The other reason they married on April 19 was that it was Easter Monday that year. In the Catholic tradition, weddings are not usually celebrated during Lent, so Easter Monday/Patriots’ Day seemed the perfect date to begin their life together.

Of course, given the complexities of life, no marriage could be perfect, but theirs has been a wonderful witness to what a marriage can be when each partner loves and looks out for the other.

Next month, B and I will celebrate our 34th anniversary. I hope and pray that we will be granted the longevity and love that has blessed my parents.

Maybe it will help that I take (mental) notes…

 

bubbles

Note:  I wrote most of this post last Tuesday, but just got back to finish it in the wee hours of Sunday morning.

It’s a week today since Grandma died. The shock is diminishing and we have carved out a few bubbles of not really normalcy but times when we could focus on something else.

Saturday was my dad’s 91st birthday. B and I took Nana and Paco downtown to meet their youngest grandchild, our niece S, at the bus station. It is only a short jaunt down Interstate 81 from the campus where she is a first-year. We went to lunch at one of our favorite restaurants, then back to Nana and Paco’s apartment to visit for a bit before we had to bring S to catch her bus back to campus. Paco’s three other grandchildren called during that time, including a skype call from our daughters E and T. It was our first time doing a group call with them. When Paco was growing up, if someone had told him that one day he would be able to communicate with his grandchildren in Syracuse and Honolulu at the same time, he would not have believed it.

Of course, we had not forgotten about Grandma during this time of focusing on Paco’s birthday. After we finished all visiting together on the skype call, B and I went into another room to talk with E and T about how things are going with them as we continue to deal with Grandma’s death. We also discussed trying to schedule a time for the burial later in the spring, which involves trying to work around several commencement dates and long-distance travel.

Another bubble of focusing on something else was Easter vigil on Saturday night. Although the liturgy deals with death and resurrection, it was a way to focus on belief and faith, rather than on my own little recent experience of death.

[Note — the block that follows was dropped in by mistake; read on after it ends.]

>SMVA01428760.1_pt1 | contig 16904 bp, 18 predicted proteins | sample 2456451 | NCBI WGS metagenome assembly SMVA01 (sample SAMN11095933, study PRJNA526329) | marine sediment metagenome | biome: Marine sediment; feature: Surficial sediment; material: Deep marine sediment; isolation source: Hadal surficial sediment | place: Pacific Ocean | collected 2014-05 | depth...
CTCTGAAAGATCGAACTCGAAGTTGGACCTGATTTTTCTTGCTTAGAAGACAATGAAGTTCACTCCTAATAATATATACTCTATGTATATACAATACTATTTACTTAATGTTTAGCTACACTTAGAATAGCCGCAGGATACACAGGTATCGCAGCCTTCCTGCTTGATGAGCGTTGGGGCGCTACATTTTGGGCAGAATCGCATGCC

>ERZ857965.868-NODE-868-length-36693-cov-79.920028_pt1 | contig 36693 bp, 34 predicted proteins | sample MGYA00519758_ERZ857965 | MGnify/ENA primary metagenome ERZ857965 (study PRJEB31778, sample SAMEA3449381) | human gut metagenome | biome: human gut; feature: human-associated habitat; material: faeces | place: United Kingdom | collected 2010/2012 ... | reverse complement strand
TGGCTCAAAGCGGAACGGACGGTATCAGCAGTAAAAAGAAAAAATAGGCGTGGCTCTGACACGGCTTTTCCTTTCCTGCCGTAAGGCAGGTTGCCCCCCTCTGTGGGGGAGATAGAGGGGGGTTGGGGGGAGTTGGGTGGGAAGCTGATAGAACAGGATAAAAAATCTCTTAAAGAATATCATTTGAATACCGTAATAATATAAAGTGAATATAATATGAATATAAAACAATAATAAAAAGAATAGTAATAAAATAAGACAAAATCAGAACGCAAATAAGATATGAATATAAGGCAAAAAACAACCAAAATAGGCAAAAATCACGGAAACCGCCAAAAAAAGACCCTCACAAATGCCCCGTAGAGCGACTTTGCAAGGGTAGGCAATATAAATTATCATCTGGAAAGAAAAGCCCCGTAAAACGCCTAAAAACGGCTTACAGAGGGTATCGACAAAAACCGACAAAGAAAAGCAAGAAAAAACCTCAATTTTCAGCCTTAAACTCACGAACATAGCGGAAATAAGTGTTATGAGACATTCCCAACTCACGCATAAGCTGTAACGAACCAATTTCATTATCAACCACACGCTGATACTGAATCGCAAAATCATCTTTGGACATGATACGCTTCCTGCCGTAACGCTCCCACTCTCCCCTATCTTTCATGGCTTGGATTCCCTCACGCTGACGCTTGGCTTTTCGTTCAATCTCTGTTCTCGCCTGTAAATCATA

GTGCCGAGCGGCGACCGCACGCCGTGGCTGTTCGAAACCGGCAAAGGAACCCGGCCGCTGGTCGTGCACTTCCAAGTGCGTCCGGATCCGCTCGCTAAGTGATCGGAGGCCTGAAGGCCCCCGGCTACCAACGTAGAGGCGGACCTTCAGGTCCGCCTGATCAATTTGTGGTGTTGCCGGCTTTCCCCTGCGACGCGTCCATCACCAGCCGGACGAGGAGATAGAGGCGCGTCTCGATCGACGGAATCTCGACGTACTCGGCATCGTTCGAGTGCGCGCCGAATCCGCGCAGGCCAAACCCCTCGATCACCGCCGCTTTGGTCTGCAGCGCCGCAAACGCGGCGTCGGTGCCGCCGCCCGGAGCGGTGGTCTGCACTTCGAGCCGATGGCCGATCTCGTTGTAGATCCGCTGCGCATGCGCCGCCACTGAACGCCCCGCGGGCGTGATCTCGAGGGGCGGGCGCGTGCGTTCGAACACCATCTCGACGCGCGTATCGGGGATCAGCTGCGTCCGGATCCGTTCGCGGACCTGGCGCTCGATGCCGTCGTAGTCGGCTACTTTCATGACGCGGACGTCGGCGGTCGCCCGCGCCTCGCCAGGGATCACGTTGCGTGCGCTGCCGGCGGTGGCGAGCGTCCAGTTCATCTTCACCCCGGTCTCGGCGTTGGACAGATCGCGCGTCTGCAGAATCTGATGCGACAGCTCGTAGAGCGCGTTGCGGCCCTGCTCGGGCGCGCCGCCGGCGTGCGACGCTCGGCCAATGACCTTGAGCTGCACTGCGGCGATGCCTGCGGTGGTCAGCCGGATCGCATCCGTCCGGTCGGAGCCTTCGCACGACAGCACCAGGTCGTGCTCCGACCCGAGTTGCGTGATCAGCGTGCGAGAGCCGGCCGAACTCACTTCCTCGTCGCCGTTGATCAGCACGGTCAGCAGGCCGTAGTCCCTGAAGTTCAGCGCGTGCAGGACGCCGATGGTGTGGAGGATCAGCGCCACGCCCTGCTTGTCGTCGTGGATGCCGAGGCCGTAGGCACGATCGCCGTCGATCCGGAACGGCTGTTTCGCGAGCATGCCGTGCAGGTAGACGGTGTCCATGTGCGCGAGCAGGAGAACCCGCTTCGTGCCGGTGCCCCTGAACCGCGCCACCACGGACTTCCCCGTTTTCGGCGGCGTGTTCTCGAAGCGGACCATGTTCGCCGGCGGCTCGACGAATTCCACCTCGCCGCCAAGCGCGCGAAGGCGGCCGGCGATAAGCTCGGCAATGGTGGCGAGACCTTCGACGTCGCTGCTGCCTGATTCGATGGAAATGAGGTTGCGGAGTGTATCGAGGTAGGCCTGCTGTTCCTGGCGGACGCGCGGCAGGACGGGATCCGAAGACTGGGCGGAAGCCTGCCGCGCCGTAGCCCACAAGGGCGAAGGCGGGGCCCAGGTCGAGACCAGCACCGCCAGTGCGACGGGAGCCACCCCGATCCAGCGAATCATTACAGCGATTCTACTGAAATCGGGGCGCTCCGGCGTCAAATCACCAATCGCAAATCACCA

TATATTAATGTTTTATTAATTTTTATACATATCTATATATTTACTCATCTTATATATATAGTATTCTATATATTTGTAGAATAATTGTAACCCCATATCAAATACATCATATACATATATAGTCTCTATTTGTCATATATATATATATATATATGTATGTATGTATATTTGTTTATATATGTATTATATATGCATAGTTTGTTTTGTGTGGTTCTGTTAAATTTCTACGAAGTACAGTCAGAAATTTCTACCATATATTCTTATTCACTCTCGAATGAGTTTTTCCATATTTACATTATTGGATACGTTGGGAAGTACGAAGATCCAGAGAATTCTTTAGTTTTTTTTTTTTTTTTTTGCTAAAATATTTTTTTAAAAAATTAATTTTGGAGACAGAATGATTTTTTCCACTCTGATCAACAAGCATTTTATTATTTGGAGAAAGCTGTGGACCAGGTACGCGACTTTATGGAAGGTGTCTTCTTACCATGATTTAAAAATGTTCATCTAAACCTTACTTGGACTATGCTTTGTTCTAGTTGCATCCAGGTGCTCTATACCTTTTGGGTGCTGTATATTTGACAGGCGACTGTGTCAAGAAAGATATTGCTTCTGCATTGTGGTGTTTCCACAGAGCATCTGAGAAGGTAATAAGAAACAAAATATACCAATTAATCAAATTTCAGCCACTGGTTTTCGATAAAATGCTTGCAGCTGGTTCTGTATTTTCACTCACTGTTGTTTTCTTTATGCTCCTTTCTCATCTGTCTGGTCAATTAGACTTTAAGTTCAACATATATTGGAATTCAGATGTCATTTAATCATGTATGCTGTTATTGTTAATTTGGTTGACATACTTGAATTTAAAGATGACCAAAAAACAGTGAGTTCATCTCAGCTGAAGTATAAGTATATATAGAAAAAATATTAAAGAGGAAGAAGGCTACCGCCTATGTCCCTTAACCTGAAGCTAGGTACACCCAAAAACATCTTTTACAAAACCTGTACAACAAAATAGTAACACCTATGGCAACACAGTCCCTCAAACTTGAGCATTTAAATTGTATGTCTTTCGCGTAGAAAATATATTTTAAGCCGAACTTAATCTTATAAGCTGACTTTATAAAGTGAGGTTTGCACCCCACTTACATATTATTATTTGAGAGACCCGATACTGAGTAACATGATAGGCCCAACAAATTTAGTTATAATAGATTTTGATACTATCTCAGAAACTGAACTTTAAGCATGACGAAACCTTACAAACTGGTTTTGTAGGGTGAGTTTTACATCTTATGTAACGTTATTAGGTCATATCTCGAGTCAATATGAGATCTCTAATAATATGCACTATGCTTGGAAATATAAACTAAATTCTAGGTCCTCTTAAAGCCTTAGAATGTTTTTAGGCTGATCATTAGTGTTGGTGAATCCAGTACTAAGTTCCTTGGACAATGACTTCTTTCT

The third bubble has been the time spent trying to complete my first week of the MOOC I am taking. I was a good student back in the day and apparently my inability to skip out on assignments is still there. I honestly don’t know if I will be able to keep up, but I managed to complete the first week on time.

 

One-Liner Wednesday: live like the river

“I would love to live like a river flows….carried by the surprise of its own unfolding.”
~ John O’Donohue

Join us for Linda’s One-Liner Wednesday! Find out how here:  http://lindaghill.com/2016/02/10/one-liner-wednesday-a-disco/

One-Liner(ish) Wednesday: Mary Oliver on poetry

“Poetry is a life-cherishing force, for poems are not words, after all, but fires for the coal, ropes let down to the lost, something as necessary as bread for the hungry.”
— Mary Oliver

I love this quote on poetry. One of the greatest compliments I have received as a poet was being told that one of my poems reminded someone of Mary Oliver.

Join us for Linda’s One-Liner Wednesdays! Find out how here:  http://lindaghill.com/2016/01/20/one-liner-wednesday-its-not-what-you-think-2/

I am double-dipping this week with Linda’s Just Jot It January, hence, the uncharacteristic commentary on the one-liner quote. Find out more here:  http://lindaghill.com/2016/01/20/just-jot-it-january-20th-surreptitiously/

JJJ 2016

To find the rules for Just Jot It January, click here and join in today.

One-Liner Wednesday: Writing

“Life is what makes it possible for you to write at all.”
— Patricia Skarda, professor emerita of English language and literature at Smith College, recalled by alumna Sarah Collins Honenberger ’74, when she complained to Pat that life was getting in the way of her writing (Smith Alumnae Quarterly, Volume 101, #3)

Join us for Linda’s One-Liner Wednesdays! Find out how here:  http://lindaghill.com/2015/12/30/one-liner-wednesday-this-is-irony/.